Azealia Banks

1991 EP

(Interscope; 2012)

By Matt Main | 8 June 2012

As I write, #RappersBetterThanNickiMinaj is the number one trend in the UK on Twitter. I derive a mildly amusing irony from this as I simultaneously sift through the lyrics of Azealia Banks’ first official release, the 1991 EP. This because of the innumerable mentions in Banks’ work to other, lesser rappers—often female, although T.I. gets a, um, shout-out in “1991”—many of which are attributed to Nicki Minaj, through a few degrees of separation. Even if you don’t subscribe to the belief that Minaj is being addressed—though I do, mostly—you’d be hard pressed to deny that reminding everyone how great she is via repeated negative reinforcement is a central aspect of 1991, an EP split evenly between shit-talking and talking inconsequential shit. Which, judging from her Twitter feed (specifically her shots at Kreayshawn and, more recently, Lil’ Kim), is maybe how Azealia typically spends her time. For someone so transgressive in her genre, Banks has already found herself in a familiar mire of controversy without even a release to her name.

Perhaps it’s for this simple reason that 1991 even exists: Banks and her changing management can’t seem to decide what exactly she has in the works at any given moment, but recognized it was high time we got a tangible something. 1991 also gives huge web hit “212” a home, along with previous single “Liquorice”; both are welcome reminders of how impressively ready her flow already sounds. Unlike “212,” however, “Liquorice” and new tracks “1991” and “Van Vogue” find Banks mixing her brash young intonation with the sophisticated production of Lone and Machinedrum. Azealia even looks older—compare the baggy-jumper teenager from the “212” video to the Rihanna-esque adult on the cover of 1991. This offers insight into how Azealia views herself developing; “Came in the game with a beat and a bounce,” she acknowledges in reference to “212,” the implication being that she is no longer reliant on those means. The production here emphasizes this growth as well, favoring subtlety and hiccups of techno over bombastic flourishes.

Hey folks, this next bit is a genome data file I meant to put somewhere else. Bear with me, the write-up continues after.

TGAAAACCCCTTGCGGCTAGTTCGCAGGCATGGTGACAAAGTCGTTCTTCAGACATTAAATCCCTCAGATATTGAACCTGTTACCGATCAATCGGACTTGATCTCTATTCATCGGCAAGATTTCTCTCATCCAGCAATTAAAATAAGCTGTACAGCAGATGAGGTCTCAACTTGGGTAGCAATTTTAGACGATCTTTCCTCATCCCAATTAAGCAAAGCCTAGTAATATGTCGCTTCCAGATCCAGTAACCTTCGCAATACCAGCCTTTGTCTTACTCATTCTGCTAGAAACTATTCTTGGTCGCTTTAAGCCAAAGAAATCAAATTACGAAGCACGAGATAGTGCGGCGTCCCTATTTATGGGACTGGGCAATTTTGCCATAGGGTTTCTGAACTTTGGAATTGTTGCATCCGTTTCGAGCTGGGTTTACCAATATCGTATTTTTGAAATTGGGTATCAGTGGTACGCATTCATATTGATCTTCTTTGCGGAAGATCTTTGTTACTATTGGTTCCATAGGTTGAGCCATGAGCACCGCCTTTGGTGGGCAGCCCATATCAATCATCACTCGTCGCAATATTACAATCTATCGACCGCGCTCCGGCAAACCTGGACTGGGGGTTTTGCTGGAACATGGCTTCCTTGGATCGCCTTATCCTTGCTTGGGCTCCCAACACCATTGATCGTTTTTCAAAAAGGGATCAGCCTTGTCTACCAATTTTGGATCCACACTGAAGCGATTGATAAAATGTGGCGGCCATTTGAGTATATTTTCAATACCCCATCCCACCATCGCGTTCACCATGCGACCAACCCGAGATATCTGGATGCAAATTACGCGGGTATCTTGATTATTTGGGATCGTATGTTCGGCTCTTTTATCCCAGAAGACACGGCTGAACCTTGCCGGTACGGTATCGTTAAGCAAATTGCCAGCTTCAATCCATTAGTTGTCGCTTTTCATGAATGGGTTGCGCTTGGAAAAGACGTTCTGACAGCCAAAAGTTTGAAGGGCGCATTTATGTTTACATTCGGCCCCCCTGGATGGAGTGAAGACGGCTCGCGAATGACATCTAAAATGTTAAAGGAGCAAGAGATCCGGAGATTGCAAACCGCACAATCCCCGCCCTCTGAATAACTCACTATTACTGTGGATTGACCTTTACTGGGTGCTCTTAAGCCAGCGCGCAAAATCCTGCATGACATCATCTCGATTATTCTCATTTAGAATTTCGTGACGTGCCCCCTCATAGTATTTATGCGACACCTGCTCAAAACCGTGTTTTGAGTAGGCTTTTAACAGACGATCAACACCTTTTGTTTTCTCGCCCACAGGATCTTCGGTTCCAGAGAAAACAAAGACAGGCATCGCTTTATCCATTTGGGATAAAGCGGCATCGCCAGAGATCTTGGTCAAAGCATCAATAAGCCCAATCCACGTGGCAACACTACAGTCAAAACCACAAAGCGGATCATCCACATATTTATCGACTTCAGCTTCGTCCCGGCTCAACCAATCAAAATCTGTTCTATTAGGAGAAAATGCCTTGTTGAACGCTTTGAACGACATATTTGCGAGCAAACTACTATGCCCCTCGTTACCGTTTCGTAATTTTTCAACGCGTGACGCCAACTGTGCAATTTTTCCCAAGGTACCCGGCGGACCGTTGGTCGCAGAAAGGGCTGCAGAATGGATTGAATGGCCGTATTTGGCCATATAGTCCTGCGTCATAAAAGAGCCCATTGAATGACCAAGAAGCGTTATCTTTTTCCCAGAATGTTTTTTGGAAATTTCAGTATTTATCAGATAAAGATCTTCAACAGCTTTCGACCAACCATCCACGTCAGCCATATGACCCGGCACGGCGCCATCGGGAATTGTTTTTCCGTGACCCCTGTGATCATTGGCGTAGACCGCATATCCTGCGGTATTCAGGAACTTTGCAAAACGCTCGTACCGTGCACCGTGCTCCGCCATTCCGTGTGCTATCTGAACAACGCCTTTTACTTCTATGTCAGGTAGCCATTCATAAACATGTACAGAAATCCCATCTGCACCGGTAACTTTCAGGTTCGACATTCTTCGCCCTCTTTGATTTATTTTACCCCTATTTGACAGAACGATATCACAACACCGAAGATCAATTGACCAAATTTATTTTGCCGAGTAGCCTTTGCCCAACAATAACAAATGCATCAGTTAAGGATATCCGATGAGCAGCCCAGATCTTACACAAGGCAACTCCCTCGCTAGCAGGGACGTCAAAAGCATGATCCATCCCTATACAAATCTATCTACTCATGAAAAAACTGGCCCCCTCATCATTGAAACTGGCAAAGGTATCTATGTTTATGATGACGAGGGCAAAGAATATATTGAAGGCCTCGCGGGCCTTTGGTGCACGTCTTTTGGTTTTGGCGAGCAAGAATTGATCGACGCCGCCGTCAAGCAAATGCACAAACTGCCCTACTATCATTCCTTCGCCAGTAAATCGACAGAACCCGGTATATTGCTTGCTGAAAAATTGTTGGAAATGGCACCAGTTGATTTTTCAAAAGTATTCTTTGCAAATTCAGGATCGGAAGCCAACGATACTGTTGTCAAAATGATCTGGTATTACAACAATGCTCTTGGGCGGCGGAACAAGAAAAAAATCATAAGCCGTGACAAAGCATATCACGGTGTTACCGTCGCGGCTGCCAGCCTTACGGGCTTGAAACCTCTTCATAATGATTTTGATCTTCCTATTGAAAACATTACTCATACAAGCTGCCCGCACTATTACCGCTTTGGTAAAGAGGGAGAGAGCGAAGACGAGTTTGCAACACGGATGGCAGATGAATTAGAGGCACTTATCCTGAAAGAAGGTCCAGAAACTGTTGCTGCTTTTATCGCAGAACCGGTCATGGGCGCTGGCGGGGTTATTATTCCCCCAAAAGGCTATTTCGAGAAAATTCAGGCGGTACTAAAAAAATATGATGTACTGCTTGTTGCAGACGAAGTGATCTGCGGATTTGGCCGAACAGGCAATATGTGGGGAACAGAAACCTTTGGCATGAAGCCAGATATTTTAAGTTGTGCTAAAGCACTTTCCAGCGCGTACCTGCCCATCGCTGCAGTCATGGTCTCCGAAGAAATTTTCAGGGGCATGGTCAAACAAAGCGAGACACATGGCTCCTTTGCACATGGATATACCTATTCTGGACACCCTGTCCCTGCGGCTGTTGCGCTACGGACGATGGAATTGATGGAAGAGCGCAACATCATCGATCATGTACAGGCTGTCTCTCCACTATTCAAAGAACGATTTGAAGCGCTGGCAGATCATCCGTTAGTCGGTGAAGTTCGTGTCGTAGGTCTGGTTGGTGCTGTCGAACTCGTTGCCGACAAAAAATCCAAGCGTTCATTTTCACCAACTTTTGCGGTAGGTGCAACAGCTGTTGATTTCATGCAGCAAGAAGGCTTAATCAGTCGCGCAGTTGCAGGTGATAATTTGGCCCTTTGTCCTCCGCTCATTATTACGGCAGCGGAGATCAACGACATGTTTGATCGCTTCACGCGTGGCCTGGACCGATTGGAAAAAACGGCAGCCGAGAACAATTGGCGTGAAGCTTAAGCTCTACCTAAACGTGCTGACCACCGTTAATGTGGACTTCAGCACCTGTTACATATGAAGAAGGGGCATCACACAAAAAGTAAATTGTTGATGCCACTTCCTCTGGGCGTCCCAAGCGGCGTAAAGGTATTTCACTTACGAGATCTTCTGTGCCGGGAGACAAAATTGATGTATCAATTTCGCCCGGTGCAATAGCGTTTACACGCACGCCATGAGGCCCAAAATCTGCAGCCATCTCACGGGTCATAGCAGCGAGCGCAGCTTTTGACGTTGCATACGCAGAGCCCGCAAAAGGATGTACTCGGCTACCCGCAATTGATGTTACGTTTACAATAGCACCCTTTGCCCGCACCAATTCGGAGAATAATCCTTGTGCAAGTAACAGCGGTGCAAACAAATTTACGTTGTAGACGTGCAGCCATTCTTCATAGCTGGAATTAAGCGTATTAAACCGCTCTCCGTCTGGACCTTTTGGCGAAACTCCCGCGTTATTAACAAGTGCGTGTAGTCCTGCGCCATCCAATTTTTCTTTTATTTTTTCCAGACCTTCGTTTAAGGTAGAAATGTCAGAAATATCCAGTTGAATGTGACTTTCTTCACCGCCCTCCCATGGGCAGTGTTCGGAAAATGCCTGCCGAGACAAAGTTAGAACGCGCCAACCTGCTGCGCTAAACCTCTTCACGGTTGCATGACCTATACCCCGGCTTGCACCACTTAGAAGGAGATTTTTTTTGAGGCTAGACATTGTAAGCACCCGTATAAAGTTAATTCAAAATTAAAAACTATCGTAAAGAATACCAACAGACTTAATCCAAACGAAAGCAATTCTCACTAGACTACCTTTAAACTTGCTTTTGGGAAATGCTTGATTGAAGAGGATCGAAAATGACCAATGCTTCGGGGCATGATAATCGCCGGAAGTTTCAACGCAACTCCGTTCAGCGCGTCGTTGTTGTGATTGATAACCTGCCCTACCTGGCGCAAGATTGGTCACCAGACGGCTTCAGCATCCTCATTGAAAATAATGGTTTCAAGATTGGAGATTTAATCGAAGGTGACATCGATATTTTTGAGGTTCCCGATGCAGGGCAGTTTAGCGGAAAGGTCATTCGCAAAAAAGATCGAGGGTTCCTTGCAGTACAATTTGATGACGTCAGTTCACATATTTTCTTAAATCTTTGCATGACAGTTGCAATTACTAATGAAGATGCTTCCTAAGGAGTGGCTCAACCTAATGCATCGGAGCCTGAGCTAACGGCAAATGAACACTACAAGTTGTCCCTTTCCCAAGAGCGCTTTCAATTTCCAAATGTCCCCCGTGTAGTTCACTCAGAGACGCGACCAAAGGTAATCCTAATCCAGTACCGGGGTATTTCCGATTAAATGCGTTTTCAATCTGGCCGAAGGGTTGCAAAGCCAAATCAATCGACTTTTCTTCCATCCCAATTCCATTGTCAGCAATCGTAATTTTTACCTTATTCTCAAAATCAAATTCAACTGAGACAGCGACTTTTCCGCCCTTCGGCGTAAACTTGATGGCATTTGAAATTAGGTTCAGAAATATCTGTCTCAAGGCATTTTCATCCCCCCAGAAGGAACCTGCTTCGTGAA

If the appropriation of electronic rhythms makes for a different type of artist, a new Azealia, it is curious that on 1991 she sounds more than ever like Missy Elliott. Right down to the trademarked “ratatata” of “1991,” the pronunciation, bravado, and cadence bears striking similarities, to the extent where it is perhaps paying deliberate homage. This is in sharp contrast to how Banks works, as typically she needs to put someone else’s “bitch” down in order to play herself up. In “Van Vogue,” we get “Vamp me up, turn her down” shortly followed by “Bust your bitch bubble, where’s my crown?”, to the extent where these lines begin to feel like insecurities. Though she might deny it, and insist on being completely insular, Banks is often all the more mesmerizing when she leaves the beef on the back-burner and takes stock of her influences.

Floating around on the Internet right now is a picture of Tyler, the Creator with the caption, “Losing my shock value? Better diss Bruno Mars again.” There’s a parallel to be drawn with Azealia here—a lesson of how the effect of one’s music is diminished when it is choked with the context of controversy. Goodness knows disses and shit-talking are pretty much second nature to a lot of rap artists, but Azealia Banks needs to be careful of how many bridges she burns; again, it’s when she works within the framework of her influences, rather than when she blows them off, that she sounds most exciting. And anyway, 1991 proves she doesn’t need to continue in that direction since she has an important something Tyler doesn’t, something she will hopefully continue to develop from here: an enticing allure without the shock.